Our improvements are in management of all of those gasses and the water flows, [and] the selection of the materials to make that whole membrane electrode assembly center. It’s a system. The real key is in the controls.—Larry Burns
The Sequel stores 8 kg of hydrogen and delivers a range of 300 miles (483 km). The fuel cell Volt—a lighter vehicle—will also deliver a range of 300 miles, but with only 4.0 kg of hydrogen (75 miles/kg) stored at 10,000 psi in two Type IV tanks.
The front drive motor offers a maximum 70 kW of power, with 250 Nm (184 lb-ft) of torque. The Volt fuel cell variant also showcases GM’s two third-generation wheel hub motors, packaged inside the rear wheels to add torque for all-wheel electric drive capability. The new motor technology reduces mass and produces more power (25 kw and 500 Nm /368 lb-ft per motor) compared to the first generation shown in 2003.
The fuel-cell Volt accelerates from 0 to 60 in 8 to 8.5 seconds, and has a burst top speed of 120 mph, with a continuous top speed of 100 mph.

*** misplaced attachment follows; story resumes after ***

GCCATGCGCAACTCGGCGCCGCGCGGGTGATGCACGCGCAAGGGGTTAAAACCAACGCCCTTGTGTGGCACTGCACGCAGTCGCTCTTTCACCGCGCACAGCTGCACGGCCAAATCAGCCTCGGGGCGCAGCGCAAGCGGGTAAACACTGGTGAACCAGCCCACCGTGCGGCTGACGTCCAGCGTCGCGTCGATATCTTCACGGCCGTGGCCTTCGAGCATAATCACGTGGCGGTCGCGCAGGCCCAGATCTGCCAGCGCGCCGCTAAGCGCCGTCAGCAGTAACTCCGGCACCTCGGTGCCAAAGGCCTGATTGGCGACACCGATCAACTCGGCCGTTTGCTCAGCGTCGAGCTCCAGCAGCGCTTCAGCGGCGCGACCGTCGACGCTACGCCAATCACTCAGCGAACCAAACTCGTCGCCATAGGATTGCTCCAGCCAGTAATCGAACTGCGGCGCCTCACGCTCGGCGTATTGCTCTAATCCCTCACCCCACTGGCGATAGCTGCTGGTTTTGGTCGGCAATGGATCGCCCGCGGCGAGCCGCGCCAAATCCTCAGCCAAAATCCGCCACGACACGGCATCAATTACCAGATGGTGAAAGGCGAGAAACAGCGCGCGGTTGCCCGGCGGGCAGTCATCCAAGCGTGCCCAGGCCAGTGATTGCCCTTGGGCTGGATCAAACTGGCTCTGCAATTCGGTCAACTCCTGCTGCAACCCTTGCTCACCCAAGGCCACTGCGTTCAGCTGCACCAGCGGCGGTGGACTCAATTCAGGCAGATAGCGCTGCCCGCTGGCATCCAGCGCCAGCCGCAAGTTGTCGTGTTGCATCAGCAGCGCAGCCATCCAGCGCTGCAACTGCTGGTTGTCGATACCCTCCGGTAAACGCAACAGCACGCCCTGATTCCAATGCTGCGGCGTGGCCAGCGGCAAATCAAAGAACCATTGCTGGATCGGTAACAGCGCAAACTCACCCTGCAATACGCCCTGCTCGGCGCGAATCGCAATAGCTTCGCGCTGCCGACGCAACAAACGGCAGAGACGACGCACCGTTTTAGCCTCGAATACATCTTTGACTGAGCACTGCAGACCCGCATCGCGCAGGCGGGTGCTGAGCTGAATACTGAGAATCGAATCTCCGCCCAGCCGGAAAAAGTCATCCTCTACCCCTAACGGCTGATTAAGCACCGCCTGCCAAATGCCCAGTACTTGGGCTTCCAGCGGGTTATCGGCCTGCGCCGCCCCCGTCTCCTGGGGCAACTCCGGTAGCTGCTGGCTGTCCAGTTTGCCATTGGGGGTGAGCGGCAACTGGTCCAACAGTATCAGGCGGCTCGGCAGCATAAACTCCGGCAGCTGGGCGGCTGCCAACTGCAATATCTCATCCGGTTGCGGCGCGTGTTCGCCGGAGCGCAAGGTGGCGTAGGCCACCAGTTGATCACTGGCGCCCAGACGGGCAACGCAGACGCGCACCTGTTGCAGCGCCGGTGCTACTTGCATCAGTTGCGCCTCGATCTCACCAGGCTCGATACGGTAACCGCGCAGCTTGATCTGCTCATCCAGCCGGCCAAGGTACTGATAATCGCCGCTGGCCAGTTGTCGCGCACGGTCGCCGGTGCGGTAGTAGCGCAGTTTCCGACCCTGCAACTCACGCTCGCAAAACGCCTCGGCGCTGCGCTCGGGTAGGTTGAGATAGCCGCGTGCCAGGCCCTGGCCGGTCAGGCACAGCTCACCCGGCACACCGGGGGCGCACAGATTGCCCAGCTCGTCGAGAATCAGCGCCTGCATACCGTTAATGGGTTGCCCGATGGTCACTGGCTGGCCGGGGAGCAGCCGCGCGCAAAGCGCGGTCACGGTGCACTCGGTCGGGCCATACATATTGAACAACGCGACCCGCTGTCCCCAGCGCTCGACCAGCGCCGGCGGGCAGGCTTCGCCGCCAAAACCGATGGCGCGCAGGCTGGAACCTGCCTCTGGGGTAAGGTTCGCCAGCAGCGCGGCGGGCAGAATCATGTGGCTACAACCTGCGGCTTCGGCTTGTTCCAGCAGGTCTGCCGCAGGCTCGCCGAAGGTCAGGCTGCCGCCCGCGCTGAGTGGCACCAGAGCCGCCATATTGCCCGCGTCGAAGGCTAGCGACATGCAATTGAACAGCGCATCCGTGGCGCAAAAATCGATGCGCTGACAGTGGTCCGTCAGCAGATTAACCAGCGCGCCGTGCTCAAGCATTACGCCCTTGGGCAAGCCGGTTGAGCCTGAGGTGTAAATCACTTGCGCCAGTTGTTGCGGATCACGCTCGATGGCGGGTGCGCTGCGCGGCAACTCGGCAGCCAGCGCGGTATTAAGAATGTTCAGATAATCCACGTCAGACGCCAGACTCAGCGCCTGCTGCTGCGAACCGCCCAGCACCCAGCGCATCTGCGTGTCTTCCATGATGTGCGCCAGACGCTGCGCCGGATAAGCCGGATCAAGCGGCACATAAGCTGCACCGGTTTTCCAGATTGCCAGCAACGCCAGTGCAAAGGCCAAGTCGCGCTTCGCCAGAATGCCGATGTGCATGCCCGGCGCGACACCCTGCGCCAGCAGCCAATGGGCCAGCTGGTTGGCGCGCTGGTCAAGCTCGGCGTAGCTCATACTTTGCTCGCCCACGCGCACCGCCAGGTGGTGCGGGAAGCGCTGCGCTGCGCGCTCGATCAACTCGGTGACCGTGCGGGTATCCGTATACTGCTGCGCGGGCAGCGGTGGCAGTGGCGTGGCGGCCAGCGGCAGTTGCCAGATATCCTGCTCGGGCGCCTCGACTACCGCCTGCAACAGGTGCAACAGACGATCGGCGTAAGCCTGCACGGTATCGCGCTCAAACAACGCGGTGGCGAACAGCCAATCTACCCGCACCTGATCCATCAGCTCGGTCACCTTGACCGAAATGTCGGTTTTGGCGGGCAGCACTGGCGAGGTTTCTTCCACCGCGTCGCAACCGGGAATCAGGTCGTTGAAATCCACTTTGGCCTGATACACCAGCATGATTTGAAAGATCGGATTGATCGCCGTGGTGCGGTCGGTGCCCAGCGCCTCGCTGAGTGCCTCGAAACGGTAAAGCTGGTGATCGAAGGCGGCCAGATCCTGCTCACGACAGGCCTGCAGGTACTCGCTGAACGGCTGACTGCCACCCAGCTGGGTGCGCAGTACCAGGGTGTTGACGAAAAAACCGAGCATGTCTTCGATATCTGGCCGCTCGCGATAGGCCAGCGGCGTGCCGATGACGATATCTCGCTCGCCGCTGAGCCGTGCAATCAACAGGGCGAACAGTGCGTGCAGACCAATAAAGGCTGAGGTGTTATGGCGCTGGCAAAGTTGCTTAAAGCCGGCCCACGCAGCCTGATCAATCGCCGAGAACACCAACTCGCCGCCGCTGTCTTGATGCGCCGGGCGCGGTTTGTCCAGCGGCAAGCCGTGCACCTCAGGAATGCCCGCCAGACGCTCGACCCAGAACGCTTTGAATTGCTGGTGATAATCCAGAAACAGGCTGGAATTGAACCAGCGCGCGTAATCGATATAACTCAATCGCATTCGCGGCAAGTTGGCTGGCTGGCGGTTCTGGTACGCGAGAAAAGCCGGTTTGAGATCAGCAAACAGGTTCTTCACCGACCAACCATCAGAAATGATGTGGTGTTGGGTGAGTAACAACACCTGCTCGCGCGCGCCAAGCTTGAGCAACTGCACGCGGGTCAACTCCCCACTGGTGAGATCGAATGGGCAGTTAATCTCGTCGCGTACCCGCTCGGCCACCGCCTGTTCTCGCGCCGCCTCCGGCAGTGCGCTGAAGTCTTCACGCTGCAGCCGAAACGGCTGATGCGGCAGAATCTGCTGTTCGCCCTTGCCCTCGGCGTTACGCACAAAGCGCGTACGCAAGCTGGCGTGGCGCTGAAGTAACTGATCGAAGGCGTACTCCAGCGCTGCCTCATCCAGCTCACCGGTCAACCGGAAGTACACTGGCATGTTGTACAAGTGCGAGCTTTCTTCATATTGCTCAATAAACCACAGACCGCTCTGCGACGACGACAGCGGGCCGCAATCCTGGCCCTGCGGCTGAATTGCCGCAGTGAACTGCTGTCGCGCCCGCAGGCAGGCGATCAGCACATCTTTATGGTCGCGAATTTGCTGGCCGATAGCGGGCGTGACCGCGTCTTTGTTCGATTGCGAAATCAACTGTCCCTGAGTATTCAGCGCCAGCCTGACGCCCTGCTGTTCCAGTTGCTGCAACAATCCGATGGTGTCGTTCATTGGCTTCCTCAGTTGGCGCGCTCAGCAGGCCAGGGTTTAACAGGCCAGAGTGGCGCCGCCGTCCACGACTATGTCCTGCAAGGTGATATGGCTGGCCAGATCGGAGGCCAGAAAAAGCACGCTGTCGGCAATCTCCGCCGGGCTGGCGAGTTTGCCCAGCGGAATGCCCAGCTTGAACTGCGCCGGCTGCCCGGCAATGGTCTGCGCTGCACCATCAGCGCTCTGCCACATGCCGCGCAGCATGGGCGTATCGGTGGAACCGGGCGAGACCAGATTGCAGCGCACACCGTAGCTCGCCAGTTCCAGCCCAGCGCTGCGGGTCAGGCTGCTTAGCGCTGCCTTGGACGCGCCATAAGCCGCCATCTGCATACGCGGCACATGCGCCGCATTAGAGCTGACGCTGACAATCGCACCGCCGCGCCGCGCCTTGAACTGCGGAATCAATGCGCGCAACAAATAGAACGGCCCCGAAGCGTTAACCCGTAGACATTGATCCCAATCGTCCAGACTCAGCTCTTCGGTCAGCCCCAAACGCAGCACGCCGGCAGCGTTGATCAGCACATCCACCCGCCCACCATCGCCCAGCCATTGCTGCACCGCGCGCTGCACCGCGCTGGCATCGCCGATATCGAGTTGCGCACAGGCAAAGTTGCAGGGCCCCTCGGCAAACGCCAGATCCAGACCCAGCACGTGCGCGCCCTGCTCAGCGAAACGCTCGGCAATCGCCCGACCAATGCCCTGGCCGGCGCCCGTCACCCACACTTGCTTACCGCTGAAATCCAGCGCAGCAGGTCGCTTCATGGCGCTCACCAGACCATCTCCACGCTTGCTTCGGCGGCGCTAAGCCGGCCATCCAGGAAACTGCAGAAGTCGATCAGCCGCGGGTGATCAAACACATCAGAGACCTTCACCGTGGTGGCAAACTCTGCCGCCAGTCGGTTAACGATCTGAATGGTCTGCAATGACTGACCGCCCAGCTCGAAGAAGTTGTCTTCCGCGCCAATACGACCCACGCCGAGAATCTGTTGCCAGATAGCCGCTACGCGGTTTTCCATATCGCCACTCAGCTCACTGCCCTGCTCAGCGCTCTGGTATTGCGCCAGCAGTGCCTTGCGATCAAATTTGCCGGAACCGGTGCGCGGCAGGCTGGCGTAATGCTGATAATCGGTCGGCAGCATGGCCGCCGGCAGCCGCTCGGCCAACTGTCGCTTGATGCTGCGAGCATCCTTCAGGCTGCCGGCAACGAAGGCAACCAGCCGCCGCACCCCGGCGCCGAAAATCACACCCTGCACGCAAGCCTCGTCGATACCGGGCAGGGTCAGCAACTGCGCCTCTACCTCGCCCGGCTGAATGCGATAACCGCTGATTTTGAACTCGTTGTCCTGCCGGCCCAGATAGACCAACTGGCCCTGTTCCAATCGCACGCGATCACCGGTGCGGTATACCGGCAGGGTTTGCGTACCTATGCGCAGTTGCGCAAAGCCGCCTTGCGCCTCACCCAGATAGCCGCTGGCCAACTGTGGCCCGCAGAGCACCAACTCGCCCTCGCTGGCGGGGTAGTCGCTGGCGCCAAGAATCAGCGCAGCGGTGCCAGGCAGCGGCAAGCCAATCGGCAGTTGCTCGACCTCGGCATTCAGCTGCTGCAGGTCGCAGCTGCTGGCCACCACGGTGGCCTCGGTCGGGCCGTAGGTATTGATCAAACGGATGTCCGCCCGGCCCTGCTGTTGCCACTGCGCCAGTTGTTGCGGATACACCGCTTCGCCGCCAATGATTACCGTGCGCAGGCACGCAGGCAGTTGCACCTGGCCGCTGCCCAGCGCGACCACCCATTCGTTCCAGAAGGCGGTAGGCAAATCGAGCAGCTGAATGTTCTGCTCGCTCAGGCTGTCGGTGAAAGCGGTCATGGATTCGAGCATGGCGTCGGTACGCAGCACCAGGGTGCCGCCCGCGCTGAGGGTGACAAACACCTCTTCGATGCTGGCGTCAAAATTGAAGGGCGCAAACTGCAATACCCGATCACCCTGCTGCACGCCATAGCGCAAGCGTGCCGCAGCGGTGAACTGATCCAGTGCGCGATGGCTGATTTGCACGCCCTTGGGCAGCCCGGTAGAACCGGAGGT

A variety of other technological advancements and lightweight materials contribute to the efficiency of the Volt. With an estimated curb weight of 3,500 pounds (1,588 kg), it weighs 30% less than the Sequel. The fuel cell propulsion system is packaged entirely under the hood and is equivalent in size to a four-cylinder engine with automatic transmission.
The Volt also features molded GE plastic panels on the fenders, window glazings, instrument panel and steering wheel, which offer between 30% and 50% weight reduction per part. The car is fitted with low rolling resistance tires.
The global economy is going to grow 3% or 4% per year, and there’s a correlation with that economic growth to the demand for energy growing at about 2% per year.